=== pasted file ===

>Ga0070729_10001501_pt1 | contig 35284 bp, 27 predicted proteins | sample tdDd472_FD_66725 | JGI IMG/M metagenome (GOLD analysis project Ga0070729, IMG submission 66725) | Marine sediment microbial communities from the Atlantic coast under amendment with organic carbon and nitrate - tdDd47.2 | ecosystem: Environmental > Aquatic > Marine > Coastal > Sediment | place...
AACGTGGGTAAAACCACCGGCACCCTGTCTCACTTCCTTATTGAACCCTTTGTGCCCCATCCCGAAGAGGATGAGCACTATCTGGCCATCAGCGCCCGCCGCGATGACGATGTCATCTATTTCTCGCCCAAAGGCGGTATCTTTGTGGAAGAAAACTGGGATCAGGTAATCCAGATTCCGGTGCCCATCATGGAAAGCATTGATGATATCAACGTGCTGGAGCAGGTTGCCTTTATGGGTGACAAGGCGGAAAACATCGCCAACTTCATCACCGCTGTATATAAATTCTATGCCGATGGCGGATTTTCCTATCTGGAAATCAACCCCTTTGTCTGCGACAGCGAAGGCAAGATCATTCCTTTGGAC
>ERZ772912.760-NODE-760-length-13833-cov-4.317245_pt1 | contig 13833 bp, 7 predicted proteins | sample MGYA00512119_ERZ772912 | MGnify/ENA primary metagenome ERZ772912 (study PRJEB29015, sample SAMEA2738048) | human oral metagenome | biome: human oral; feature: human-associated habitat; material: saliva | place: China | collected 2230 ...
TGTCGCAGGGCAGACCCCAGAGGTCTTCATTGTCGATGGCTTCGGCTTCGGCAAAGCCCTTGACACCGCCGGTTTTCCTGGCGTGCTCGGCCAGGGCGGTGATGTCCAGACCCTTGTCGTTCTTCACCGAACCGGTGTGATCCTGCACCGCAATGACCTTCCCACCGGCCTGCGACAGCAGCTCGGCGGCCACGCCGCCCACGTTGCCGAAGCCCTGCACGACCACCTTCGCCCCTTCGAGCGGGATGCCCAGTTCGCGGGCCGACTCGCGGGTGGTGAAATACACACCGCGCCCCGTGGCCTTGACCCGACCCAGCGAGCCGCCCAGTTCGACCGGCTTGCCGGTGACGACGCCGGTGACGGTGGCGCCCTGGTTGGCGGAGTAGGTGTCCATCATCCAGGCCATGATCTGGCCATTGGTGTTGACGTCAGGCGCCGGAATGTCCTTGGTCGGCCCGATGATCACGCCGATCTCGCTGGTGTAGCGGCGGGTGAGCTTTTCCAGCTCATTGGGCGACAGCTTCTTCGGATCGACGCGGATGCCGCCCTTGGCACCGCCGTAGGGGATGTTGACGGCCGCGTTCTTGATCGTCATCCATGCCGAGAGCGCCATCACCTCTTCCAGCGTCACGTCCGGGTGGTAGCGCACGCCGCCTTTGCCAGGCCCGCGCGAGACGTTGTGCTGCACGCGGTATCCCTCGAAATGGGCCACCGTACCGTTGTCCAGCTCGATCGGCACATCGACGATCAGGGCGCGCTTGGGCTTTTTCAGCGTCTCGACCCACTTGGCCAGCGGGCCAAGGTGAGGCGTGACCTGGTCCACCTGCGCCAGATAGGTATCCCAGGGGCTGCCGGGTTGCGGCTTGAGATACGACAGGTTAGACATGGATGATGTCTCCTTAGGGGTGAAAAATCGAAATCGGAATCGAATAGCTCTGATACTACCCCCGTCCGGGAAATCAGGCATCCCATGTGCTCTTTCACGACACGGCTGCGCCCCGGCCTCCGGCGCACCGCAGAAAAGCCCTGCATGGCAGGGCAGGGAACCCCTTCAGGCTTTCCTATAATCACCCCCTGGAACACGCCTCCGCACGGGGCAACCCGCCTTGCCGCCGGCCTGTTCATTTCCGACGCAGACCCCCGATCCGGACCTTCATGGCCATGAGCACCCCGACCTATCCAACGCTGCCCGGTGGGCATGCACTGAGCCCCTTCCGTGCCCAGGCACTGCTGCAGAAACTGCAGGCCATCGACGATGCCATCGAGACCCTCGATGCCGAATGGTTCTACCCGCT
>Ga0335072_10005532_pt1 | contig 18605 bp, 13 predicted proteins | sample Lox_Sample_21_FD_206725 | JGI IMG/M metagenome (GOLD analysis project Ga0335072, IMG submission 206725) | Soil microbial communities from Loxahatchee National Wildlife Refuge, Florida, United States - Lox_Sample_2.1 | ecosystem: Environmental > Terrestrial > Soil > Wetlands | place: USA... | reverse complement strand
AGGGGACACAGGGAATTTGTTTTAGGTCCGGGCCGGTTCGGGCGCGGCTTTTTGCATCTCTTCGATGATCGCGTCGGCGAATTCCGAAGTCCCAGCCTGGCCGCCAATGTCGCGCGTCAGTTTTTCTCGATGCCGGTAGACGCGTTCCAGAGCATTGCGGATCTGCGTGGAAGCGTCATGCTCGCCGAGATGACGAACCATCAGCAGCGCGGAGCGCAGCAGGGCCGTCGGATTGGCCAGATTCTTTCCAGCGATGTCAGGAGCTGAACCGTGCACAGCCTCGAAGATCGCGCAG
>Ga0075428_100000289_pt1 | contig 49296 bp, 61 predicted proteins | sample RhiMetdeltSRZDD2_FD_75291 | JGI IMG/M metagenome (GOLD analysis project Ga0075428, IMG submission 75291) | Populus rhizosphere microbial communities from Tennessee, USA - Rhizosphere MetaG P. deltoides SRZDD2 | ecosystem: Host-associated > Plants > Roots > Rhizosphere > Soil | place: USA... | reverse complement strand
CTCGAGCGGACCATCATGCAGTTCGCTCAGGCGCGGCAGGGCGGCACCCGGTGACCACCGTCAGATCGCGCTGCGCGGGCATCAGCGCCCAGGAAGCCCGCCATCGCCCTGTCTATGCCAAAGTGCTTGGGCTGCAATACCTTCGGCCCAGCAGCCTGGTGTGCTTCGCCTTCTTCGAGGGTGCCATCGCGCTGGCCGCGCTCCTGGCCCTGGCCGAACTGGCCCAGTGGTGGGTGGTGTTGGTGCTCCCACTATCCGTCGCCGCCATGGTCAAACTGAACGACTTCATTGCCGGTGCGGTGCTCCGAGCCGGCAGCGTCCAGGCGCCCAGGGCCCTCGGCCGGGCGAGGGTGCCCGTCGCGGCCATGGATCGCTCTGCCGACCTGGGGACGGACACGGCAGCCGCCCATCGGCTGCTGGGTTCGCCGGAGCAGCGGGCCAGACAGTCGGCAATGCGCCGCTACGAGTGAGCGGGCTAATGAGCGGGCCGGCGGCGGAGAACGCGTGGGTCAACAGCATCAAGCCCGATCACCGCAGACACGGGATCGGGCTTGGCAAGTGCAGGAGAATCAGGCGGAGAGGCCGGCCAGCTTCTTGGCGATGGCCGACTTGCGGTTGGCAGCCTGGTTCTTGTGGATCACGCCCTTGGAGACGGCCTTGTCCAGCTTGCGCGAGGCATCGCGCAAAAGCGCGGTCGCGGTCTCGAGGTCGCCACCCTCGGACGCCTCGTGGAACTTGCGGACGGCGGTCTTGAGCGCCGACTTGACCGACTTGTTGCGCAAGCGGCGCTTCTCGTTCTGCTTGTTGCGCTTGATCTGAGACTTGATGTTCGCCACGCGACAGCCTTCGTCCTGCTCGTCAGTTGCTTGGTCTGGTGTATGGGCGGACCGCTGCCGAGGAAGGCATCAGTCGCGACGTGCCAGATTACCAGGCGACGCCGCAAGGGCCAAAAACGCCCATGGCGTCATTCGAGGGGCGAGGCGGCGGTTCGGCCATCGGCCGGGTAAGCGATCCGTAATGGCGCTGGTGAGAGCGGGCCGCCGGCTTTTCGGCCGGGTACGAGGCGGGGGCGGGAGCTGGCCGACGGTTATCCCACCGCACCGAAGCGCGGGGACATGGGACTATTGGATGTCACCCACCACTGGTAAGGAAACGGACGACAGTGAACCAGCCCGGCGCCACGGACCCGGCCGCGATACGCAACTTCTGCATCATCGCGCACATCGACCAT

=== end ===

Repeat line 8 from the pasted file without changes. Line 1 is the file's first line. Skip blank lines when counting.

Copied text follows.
CTCGAGCGGACCATCATGCAGTTCGCTCAGGCGCGGCAGGGCGGCACCCGGTGACCACCGTCAGATCGCGCTGCGCGGGCATCAGCGCCCAGGAAGCCCGCCATCGCCCTGTCTATGCCAAAGTGCTTGGGCTGCAATACCTTCGGCCCAGCAGCCTGGTGTGCTTCGCCTTCTTCGAGGGTGCCATCGCGCTGGCCGCGCTCCTGGCCCTGGCCGAACTGGCCCAGTGGTGGGTGGTGTTGGTGCTCCCACTATCCGTCGCCGCCATGGTCAAACTGAACGACTTCATTGCCGGTGCGGTGCTCCGAGCCGGCAGCGTCCAGGCGCCCAGGGCCCTCGGCCGGGCGAGGGTGCCCGTCGCGGCCATGGATCGCTCTGCCGACCTGGGGACGGACACGGCAGCCGCCCATCGGCTGCTGGGTTCGCCGGAGCAGCGGGCCAGACAGTCGGCAATGCGCCGCTACGAGTGAGCGGGCTAATGAGCGGGCCGGCGGCGGAGAACGCGTGGGTCAACAGCATCAAGCCCGATCACCGCAGACACGGGATCGGGCTTGGCAAGTGCAGGAGAATCAGGCGGAGAGGCCGGCCAGCTTCTTGGCGATGGCCGACTTGCGGTTGGCAGCCTGGTTCTTGTGGATCACGCCCTTGGAGACGGCCTTGTCCAGCTTGCGCGAGGCATCGCGCAAAAGCGCGGTCGCGGTCTCGAGGTCGCCACCCTCGGACGCCTCGTGGAACTTGCGGACGGCGGTCTTGAGCGCCGACTTGACCGACTTGTTGCGCAAGCGGCGCTTCTCGTTCTGCTTGTTGCGCTTGATCTGAGACTTGATGTTCGCCACGCGACAGCCTTCGTCCTGCTCGTCAGTTGCTTGGTCTGGTGTATGGGCGGACCGCTGCCGAGGAAGGCATCAGTCGCGACGTGCCAGATTACCAGGCGACGCCGCAAGGGCCAAAAACGCCCATGGCGTCATTCGAGGGGCGAGGCGGCGGTTCGGCCATCGGCCGGGTAAGCGATCCGTAATGGCGCTGGTGAGAGCGGGCCGCCGGCTTTTCGGCCGGGTACGAGGCGGGGGCGGGAGCTGGCCGACGGTTATCCCACCGCACCGAAGCGCGGGGACATGGGACTATTGGATGTCACCCACCACTGGTAAGGAAACGGACGACAGTGAACCAGCCCGGCGCCACGGACCCGGCCGCGATACGCAACTTCTGCATCATCGCGCACATCGACCAT